It’s just over 3 weeks since my chemo ended and slowly I am getting my taste buds back. I have started jogging at the weekends again but it’s slow going. I know my expectations are too high, but I have never been one to have to stop and walk. However, I am now finding that this is what I have to do. I have to accept that it will take some time to get back in shape.
I had my end of chemo scans the week before last and also my follow up with Dr. Krell, my oncologist. After the first 3 months the scans showed that the volume of mucin (fluid) in my abdomen has reduced and my blood tests showed that all of my tumour markers are in normal range. At the end of 6 months the mucin volume was stable (the same as at the 3 month mark) and the tumour markers are all still in normal range. As a result, we have agreed to stop the chemo and I will have a scan and blood test every three months to see how things are going. This is good news. As it’s low grade and slow growing, the expectation is that it will stay this way for some time.
It will take about 6 months for all of the chemo to be out of my system, but by 3 months I should be feeling back to normal.
I’m pleased with the result and very happy to be off the chemo and the steroids. I’m looking forward to being able to enjoy food and drink again and as Kate Bush says ‘Running Up That Hill’ soon.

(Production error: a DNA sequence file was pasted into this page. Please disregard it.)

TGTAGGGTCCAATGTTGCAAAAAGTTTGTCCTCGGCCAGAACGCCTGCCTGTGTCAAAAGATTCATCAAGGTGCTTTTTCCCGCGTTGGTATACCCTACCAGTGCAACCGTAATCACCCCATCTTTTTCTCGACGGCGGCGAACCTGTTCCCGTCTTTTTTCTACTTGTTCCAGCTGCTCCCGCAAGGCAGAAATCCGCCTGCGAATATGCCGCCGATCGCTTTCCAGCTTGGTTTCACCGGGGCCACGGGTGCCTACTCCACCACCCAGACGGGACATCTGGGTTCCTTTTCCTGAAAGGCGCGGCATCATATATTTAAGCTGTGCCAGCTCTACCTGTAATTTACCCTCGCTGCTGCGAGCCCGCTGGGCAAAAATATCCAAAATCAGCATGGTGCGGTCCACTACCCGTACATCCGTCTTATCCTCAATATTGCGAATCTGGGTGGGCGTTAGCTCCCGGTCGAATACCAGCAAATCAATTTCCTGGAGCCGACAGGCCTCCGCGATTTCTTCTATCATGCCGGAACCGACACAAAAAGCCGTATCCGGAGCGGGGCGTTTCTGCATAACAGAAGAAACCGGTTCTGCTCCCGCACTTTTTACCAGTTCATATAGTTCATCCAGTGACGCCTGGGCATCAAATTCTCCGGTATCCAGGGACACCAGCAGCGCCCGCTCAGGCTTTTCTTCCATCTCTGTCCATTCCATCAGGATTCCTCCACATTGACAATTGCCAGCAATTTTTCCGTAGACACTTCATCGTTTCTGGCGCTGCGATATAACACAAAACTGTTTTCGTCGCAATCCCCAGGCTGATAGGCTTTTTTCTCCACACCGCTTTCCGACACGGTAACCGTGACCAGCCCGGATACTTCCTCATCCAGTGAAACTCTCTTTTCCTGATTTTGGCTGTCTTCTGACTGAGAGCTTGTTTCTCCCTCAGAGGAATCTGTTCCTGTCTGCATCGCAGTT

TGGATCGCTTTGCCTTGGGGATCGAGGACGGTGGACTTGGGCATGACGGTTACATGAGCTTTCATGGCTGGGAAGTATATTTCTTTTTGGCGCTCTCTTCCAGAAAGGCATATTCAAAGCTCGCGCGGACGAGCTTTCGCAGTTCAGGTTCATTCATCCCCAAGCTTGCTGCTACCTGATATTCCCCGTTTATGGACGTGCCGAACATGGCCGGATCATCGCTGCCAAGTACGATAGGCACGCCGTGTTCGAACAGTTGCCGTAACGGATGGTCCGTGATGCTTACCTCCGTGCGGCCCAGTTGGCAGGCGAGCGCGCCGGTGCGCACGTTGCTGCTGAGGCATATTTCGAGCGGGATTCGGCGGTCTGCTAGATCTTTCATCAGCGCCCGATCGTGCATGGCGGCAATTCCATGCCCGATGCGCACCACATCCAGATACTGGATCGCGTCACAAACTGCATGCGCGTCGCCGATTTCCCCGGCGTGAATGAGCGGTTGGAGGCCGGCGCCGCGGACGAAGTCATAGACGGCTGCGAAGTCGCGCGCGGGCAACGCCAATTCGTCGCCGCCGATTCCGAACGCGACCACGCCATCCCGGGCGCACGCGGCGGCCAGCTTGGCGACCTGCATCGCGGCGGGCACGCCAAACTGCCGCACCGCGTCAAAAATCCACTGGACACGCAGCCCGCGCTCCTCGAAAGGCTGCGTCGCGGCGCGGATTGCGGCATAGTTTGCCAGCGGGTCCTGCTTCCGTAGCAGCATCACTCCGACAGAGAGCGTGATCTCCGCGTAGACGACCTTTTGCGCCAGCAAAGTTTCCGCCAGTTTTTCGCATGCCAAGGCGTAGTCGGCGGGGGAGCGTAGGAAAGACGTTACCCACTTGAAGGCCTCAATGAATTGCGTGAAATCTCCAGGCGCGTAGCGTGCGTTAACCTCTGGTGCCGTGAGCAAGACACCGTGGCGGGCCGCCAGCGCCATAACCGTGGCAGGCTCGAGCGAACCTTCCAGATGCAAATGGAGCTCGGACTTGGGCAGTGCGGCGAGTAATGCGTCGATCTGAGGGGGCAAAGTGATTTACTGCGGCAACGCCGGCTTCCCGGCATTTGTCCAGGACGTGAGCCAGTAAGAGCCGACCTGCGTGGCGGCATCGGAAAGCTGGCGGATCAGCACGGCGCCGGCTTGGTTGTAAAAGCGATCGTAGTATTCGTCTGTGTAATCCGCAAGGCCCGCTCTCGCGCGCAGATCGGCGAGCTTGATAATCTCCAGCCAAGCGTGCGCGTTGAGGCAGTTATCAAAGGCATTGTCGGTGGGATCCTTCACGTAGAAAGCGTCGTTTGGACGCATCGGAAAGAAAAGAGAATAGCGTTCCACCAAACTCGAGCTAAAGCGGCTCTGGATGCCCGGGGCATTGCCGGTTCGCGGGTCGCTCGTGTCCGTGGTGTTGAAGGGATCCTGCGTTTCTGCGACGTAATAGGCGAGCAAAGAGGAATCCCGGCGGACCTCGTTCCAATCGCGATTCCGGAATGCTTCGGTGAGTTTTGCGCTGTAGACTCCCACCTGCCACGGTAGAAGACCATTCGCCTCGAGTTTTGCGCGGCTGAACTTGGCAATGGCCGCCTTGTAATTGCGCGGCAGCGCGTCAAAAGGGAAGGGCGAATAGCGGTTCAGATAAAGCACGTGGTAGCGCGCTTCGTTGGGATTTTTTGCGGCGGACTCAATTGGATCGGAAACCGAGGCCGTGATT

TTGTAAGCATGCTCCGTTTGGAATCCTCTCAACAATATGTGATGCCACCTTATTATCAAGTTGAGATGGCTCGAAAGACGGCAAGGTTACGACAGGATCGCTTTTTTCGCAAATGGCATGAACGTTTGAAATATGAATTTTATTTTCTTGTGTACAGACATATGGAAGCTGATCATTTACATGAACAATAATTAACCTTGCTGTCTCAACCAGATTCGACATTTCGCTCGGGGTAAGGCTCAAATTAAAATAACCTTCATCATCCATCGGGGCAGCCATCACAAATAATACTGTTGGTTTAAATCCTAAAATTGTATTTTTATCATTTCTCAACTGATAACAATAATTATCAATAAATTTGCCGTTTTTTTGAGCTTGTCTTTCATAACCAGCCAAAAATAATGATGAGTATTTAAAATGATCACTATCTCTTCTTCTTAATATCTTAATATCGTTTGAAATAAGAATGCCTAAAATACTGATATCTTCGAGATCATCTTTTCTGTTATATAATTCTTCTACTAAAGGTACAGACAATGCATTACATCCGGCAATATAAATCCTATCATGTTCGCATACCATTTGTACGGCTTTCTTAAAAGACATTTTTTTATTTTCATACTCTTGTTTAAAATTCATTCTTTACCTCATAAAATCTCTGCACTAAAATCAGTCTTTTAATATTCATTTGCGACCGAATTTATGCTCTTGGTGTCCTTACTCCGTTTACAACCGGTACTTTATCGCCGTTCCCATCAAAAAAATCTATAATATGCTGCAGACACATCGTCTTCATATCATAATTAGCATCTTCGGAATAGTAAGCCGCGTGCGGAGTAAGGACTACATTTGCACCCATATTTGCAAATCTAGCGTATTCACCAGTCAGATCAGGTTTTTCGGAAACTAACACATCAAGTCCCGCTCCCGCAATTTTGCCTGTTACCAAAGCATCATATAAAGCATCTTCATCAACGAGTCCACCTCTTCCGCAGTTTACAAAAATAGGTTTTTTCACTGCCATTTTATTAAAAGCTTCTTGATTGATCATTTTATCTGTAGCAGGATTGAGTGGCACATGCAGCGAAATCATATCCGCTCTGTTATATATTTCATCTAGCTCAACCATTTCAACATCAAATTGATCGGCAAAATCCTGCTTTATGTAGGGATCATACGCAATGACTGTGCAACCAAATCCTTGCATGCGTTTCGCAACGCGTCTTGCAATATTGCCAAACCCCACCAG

I had originally planned to use Yazz’s ‘The Only Way is Up’ for this blogpost, however this week it was clear that Sheryl Crow’s ‘Everyday is a Winding Road’ was more appropriate. Overall, I’ve had a great couple of weeks. The day before my last chemo I testified before the government’s BEIS (Dept. For Business, Energy & Industrial Strategy) Committee on the Gender Pay Gap, which was not as scary as I had anticipated – and the feedback was good. I then had a brilliant final chemo salon on the 18th April with good friends, soup, bread and chocolate brownies. It was followed by some great weather and a really nice PMP Well-being day at Basingstoke after I got my pump disconnected on the Friday. Fantastic to meet others with the rare disease and to see how well they are all doing. It’s a really supportive group. I then had a fab visit and lunch with Joanna and Christy from Nova Scotia and Madelaine on the Saturday and I was feeling great and ready to get back to normal. However, I was a bit shocked when I went for a 6.5km dog walk on Sunday and was a bit slow and short of breath. Not what I had expected! I thought I was still in good shape – but that is one of the side effects of chemo
Annoyingly this final chemo really knocked the wind out of my sails and I spent Tuesday and Wednesday being violently ill at home, having attempted to go into work both days. I missed some great events and was gutted to be slowed down, but Trend and various friends reminded me that I had just finished a 12 cycle full-on dose of poison and I needed to accept that there would be some impact and that I should rest and recover. I am definitely not a good patient and not good at taking it easy. Happily I was better by Thursday and on the 5:50am train to London for a full day which ended with Fiona Murden’s book launch (Defining You) for which I wrote the forward.
I have been a bit slow this weekend and enjoyed a visit from Jeanette who was over from Canada. Fortunately, I haven’t been ill since Wednesday, but I have definitely been a bit more tired in the evenings. I am on the road to recovery, but I need to remind myself that there may be ups and downs along the way and I have to adjust for the downs and not have such high expectations of myself – even Wonder Woman must have some off days!